If any central bank stands out for the forcefulness and heterodox nature of its policies, it is the Bank of Japan (BoJ). It therefore comes as no surprise that the announcement made at the end of July that the institution would extensively revise its strategy resulted in huge expectation. In September this process culminated in the adoption of changes that are important not so much for what they are but for what they are not.
With the aim of putting an end to two decades of deflation, in the spring of 2013 the BoJ embarked on an ambitious programme of purchasing financial assets (quantitative and qualitative easing, QQE) which, in addition to public and corporate bonds, also included equity and real estate assets. Since then the monetary authority has carried out two large adjustments to its initial programme. The first, in October 2014, aggressively increased the annual amount of purchases (QQE II). The second, in January 2016, introduced negative interest rates on bank reserves. Nevertheless it must be said that these successive attempts have been unsuccessful. The most recent data put general inflation at –0.5% year-on-year, very far from the target of +2%. Core inflation has also shown signs of weakening once again over the last few months, remaining at +0.2% ,while the trend in inflation expectations (both those based on consumer and analyst surveys as well as those embedded in the prices of financial instruments) is also disappointing, standing at around 0%.
To tackle this rather discouraging panorama the BoJ has, for the third time, readjusted the direction of QQE. Specifically two modifications will be introduced. The first, and most relevant, shifts the focus of monetary strategy towards controlling the shape of the yield curve. In fact the institution has announced a «target» level for yields on 10-year sovereign bonds of around 0%. To implement this control on the bond market, a target has been set for expanding the flexible monetary base, replacing the previous fixed target of 80 trillion yen per year. The average maturity target for the bond portfolio has also been eliminated (which was 7-12 years). The second adjustment is related to reinforcing the inflation target: the BoJ has promised to expand the monetary base until the inflation rate goes above 2% for a sustained period of time.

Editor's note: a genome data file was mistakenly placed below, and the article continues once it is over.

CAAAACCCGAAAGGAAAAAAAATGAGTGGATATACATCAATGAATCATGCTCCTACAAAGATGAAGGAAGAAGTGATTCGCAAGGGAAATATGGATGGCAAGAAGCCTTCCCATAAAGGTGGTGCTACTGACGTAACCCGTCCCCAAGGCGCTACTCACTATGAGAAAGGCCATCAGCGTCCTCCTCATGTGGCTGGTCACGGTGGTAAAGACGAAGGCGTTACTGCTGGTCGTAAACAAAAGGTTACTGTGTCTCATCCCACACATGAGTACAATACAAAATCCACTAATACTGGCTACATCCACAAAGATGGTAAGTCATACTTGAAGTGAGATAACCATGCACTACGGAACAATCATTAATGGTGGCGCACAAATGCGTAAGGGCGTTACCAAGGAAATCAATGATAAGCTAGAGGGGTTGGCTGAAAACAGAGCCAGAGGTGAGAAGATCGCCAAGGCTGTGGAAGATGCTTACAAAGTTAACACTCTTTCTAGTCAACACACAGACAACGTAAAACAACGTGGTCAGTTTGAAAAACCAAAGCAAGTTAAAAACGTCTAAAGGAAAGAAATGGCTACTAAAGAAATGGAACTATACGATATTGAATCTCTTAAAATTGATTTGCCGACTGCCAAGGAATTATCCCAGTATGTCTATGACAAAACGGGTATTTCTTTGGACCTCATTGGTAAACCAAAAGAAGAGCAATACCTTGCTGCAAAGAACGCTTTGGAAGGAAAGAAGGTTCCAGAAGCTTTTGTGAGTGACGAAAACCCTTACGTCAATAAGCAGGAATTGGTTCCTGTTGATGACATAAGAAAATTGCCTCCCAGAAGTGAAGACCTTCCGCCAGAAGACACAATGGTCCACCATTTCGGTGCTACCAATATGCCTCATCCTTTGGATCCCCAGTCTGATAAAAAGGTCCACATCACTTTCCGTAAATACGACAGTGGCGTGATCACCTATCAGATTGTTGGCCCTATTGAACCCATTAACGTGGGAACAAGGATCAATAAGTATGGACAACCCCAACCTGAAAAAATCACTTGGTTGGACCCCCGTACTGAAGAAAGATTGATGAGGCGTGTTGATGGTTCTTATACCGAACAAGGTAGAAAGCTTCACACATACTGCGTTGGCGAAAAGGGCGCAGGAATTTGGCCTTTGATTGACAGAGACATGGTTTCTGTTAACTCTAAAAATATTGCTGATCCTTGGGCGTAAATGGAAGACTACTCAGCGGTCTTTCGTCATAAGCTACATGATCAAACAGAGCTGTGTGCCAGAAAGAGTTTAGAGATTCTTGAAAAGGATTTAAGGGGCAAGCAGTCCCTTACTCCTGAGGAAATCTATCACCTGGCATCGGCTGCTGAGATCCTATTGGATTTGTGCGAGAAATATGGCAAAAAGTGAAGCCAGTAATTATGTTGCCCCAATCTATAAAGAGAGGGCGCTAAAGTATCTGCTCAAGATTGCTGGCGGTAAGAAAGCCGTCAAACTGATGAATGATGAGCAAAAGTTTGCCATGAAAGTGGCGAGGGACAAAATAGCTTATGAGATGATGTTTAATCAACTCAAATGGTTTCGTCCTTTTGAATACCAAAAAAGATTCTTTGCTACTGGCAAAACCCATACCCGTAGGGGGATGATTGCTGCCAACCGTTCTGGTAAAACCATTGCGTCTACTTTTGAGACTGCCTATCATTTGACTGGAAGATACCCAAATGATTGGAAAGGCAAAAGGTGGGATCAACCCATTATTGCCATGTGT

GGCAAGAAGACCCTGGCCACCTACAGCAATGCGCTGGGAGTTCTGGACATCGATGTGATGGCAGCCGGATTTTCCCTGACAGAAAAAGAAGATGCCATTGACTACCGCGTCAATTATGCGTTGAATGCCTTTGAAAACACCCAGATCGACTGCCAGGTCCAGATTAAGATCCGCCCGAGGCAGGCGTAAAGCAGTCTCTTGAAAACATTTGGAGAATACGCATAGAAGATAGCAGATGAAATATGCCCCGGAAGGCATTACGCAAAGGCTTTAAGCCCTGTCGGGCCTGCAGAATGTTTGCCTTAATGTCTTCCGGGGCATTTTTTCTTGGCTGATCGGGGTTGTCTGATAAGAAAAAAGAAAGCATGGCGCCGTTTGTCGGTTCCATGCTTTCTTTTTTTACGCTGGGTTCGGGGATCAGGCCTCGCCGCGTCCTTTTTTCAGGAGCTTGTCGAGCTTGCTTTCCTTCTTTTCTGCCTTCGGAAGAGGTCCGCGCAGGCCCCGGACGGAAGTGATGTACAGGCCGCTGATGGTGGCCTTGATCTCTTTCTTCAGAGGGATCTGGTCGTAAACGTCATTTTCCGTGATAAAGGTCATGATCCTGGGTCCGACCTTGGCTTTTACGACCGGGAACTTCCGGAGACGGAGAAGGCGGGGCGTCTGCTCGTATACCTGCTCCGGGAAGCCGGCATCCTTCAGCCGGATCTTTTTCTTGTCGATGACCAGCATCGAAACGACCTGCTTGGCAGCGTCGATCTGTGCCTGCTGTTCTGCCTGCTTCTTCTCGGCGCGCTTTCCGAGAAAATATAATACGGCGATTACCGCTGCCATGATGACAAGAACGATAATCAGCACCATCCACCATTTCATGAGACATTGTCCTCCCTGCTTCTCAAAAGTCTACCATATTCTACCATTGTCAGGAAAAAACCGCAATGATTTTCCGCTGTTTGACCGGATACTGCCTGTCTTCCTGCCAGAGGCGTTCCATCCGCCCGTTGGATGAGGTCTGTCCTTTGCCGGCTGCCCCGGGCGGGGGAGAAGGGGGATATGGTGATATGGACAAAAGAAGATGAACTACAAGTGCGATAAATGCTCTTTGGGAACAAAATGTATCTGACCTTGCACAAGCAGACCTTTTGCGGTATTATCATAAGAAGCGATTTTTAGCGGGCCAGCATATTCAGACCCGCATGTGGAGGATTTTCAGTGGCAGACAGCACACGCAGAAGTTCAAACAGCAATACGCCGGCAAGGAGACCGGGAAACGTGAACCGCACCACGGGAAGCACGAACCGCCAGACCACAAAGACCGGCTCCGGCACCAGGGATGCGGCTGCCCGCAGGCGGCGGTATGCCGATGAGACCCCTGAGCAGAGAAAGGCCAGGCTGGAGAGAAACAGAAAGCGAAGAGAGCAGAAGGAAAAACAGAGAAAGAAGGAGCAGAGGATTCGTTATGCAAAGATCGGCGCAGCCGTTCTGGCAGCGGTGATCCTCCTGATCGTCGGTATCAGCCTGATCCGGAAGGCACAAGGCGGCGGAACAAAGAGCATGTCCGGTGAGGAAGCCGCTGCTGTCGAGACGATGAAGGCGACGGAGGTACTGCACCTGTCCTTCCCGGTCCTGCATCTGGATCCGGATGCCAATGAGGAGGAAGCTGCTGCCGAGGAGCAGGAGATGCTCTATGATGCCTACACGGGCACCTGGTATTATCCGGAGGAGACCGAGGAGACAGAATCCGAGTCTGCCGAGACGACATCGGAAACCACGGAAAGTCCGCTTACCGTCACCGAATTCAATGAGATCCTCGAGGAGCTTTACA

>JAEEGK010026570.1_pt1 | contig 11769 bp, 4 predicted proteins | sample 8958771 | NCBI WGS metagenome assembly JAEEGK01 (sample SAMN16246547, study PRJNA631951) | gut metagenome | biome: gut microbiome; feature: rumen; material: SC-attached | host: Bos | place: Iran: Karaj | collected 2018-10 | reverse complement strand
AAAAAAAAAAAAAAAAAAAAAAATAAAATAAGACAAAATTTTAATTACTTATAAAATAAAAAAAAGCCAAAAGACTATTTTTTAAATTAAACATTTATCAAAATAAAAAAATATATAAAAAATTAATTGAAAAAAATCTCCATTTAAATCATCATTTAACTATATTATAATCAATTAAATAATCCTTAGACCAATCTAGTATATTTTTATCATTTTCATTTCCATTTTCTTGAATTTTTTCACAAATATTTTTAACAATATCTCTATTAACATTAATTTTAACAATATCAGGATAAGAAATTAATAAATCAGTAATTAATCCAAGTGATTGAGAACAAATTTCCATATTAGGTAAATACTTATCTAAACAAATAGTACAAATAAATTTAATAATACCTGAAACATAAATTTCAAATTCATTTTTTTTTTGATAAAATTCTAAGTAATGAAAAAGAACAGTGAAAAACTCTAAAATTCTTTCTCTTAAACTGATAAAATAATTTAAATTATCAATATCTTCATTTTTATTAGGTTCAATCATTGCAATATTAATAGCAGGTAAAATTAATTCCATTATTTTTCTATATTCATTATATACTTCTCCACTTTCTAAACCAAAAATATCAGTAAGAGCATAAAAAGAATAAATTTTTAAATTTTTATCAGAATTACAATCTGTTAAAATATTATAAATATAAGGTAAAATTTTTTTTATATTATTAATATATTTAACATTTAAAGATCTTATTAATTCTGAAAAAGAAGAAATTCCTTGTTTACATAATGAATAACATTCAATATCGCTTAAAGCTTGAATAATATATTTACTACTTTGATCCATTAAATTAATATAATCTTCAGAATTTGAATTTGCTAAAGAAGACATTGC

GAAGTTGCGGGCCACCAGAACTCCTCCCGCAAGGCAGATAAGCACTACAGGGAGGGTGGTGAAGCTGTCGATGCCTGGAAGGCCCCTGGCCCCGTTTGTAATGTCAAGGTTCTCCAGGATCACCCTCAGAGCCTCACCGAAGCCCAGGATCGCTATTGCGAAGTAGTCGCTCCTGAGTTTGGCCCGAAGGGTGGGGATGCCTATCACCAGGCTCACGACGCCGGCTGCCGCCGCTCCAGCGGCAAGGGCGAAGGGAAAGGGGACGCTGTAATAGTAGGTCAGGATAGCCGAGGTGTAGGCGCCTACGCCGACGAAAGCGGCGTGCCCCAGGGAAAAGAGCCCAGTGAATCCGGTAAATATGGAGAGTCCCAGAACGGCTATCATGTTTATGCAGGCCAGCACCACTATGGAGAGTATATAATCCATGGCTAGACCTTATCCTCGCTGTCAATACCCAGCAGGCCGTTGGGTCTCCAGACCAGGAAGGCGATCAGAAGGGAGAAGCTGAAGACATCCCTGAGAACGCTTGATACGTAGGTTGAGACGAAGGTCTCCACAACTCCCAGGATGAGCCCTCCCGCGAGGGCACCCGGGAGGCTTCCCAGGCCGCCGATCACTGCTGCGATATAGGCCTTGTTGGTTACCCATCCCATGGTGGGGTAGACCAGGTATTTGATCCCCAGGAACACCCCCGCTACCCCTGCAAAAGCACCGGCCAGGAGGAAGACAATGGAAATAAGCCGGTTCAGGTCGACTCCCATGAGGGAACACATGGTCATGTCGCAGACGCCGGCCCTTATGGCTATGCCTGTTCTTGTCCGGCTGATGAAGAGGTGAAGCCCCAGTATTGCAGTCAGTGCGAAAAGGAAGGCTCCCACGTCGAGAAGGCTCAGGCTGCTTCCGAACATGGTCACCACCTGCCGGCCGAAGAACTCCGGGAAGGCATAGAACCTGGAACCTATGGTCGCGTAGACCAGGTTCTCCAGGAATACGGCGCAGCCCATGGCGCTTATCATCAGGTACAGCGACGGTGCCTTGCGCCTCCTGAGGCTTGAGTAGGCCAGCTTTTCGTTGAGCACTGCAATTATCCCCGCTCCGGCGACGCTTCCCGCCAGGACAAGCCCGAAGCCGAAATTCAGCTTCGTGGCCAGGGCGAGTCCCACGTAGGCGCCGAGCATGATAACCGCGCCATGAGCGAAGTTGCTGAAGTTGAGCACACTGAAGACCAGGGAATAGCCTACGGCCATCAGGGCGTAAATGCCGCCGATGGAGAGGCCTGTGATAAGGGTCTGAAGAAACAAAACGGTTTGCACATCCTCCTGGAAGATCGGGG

The implications of these changes on financial markets are not minor. On the one hand, explicit control of the debt curve will allow the BoJ to influence this curve according to requirements at any particular time. First of all this implies a de facto increase in buyer pressure on the short tranches of the curve (given that the yield on the 10-year bond is already in line with the target). A steeper curve will help to offset the harmful effects associated with ultra-expansionary policies regarding the margins of financial institutions. On the other hand, the message that the BoJ will tolerate inflation above 2% is ultimately attempting to raise the inflation expectations of agents and thereby lower real interest rates.
However, there are reasonable doubts regarding the potential of this «third round» of QQE to reboot the country’s inflation. In particular, the aim of increasing inflation expectations looks particularly complex and will require, more than ever, larger amounts of credibility regarding the BoJ. A more decisive contribution from other areas of economic policy would also help in this task while the financial markets have actually reacted to the announced changes with scepticism. The yield on Japan’s 10-year bond has fallen slightly (to –0.07%), the yen appreciated by almost 1% against the dollar and long-term inflation expectations have not moved.
In some way this episode is revealing the limits of ultra-expansionary unorthodox monetary policies, with clearly decreasing and even negative returns. In particular the rectification made to achieve a steeper curve entails acknowledgement that indiscriminate purchases of bonds result in contractive transmission channels. On the other hand the message conveyed makes it clear that the BoJ has no intention to use what is known as «helicopter money», a limit which, if exceeded, could indeed take us to another dimension. The intrepid BoJ has ruled this out (at least for the time being).